Microsoft's first quarter revenue and profit have both come in above expectations, driven by a strong performance from the group's cloud services.
The shares rose 4% following the news.
Microsoft's come a long way since unveiling its Windows operating system back in 1985. A succession of high-margin licence fees to manufacturers and other businesses built the group into one of the most powerful in the world. These agreements are still central to the group's fortunes, but there are new vistas of opportunity opening up.
Since 2017, $34.5bn has been spent on the acquisitions of code writing and sharing site GitHub and professional network LinkedIn. The Xbox-led gaming business is growing rapidly too, and delivered revenue of $10.4bn last year.
However, Microsoft's evolution is most notable in cloud computing. Through Azure, Microsoft provides customers with computing power on a pay-as-you-go basis, eliminating the need to pay for the storage and upkeep of servers. It's no surprise it's growing rapidly.
Revenue from Azure, and fellow cloud-based systems Office 365 and Dynamics, which helps customers track business performance in real time, rose 56% last year to $23.2bn.
However, these clouds are grizzly and expensive rather than fluffy and carefree. Building out the data warehouses and other infrastructure behind the system means capital expenditure is likely to stretch past $14bn. It was under $6bn as recently as 2015.
Still, we think there's a silver lining to the extra costs. While the potential benefits of the cloud system are clear to see, the massive investment requirements mean not everybody can afford a seat at the table. With a net cash position already in excess of $50bn, plus operating cash flows of over $40bn, Microsoft is in a select group of companies that can.
As things stand it looks like being a three-way carve up. Amazon is the market leader, while Google-owner Alphabet is building its capability from a lower base. That puts Microsoft in the middle of the pack. Its focus is on making Azure an adaptable product that can sit together with any existing computing power - that's an attractive niche, although only time will tell if that proves to be the case.
The market thinks a steady core business and higher growth new ventures means Microsoft can generate impressive profit growth. We're inclined to agree, although there are no guarantees and a price to earnings ratio of 25.5, well above the group's longer term average, means the pressure is on to deliver.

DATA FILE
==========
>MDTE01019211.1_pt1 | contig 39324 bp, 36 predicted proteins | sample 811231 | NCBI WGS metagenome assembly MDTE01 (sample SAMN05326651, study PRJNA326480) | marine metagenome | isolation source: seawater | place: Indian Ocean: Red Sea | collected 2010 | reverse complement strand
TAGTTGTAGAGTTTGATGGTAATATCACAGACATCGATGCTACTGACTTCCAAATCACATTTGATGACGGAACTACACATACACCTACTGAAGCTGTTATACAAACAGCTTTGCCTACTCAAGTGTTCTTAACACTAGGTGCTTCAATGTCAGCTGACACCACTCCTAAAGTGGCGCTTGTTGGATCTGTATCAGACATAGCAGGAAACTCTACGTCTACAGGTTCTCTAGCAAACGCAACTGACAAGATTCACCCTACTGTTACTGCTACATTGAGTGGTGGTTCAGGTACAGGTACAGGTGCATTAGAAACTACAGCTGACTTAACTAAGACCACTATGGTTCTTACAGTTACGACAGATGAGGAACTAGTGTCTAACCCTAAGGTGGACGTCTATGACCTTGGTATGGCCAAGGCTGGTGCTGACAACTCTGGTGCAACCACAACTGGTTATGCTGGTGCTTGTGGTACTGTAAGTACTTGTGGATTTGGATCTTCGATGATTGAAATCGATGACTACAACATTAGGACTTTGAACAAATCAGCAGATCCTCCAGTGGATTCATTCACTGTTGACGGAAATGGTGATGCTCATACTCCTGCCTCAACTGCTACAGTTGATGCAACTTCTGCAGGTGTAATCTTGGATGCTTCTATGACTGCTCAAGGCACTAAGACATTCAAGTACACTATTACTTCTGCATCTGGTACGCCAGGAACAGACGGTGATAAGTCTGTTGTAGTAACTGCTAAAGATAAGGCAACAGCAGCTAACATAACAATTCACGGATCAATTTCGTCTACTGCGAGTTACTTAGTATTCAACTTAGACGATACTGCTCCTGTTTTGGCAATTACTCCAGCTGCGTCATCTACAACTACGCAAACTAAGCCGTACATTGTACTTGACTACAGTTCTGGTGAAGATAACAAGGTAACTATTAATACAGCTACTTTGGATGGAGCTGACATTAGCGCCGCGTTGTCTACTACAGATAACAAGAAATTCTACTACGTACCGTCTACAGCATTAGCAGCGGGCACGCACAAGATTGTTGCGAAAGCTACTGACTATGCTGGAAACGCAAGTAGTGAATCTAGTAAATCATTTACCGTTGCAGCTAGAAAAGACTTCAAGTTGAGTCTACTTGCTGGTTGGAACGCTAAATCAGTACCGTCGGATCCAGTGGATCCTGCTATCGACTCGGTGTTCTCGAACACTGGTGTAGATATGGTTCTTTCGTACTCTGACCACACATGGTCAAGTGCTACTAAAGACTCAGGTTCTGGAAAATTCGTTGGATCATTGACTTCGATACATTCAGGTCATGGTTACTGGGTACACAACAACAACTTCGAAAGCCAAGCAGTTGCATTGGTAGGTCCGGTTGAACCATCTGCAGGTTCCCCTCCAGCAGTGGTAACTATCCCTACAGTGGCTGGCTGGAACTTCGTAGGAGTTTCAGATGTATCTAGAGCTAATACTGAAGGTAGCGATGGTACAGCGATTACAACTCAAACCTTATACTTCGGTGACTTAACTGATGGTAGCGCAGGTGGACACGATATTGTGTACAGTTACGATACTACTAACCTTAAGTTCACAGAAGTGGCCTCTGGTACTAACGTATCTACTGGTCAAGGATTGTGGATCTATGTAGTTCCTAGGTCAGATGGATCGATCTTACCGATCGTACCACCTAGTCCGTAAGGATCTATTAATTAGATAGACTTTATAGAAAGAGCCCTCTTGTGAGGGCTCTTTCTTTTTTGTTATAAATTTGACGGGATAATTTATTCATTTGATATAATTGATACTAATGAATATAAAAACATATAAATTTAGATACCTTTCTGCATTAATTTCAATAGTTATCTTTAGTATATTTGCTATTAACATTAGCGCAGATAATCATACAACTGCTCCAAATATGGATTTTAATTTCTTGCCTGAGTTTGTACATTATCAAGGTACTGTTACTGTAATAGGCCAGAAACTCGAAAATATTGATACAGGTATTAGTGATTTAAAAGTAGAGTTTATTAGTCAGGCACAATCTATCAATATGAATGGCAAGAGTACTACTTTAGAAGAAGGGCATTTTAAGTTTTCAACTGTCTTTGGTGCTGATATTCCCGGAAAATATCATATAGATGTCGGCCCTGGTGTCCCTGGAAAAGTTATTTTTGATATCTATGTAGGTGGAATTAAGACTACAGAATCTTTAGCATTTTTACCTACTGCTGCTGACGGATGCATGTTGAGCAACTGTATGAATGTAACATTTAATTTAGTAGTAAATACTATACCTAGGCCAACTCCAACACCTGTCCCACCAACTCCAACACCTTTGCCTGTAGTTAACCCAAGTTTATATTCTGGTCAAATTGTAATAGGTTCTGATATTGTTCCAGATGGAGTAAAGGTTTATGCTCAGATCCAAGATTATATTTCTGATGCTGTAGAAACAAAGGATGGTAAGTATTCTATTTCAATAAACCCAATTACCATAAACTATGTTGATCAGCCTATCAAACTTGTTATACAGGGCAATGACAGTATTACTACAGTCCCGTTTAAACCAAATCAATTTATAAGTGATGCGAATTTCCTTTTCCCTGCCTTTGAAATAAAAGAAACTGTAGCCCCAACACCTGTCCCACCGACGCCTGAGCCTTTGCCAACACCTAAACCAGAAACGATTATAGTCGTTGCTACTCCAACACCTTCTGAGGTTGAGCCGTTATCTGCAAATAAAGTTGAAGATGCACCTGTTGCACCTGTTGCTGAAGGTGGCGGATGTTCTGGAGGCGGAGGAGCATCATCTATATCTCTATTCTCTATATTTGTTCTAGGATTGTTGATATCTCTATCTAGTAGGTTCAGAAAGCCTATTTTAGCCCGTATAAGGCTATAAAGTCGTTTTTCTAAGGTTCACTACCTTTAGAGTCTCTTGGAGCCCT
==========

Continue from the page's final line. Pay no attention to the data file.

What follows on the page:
The group's been returning cash to shareholders through share buybacks and dividends. The shares offer a prospective yield of 1.6% next year.
Q3 Trading details
Revenue of $30.6bn is 14% ahead of last year, or 16% ahead once currency movements are excluded. The below changes relate to constant exchange rate changes.
All of the group's main divisions reported growth, as per the following split.
- More Personal Computing, which includes Search, Gaming and Original Equipment Manufacturing, saw revenue rise 9% to $10.7bn
- Revenue from Productivity and Business Processes, including Office, LinkedIn and the rapidly growing Dynamics business, increased 15% to $10.2bn.
- Intelligent Cloud revenue rose 24% to $9.6bn, including 75% growth in Azure.
Revenue growth ensured that, despite a 2 percentage point headwind from unfavourable currency movements and most costs rising (including R&D and product and service expenses) operating profit climbed 25% to $10.3bn.
Free cash flow was $11bn, up 19% year-over-year, reflecting the timing of cash payments for property, plant and equipment. That helped the group's net cash position swell to $58.5bn, despite the distribution of $3.5bn to shareholders in the form of dividends (a $0.46 per share quarterly distribution) and $4.8bn of buybacks.
Looking ahead, the group expects revenue of $32.2bn - $32.9bn, with costs of $21.4bn- 21.7bn.
Unless otherwise stated estimates, including prospective yields, are a consensus of analyst forecasts provided by Thomson Reuters. These estimates are not a reliable indicator of future performance. Yields are variable and not guaranteed. Investments rise and fall in value so investors could make a loss.
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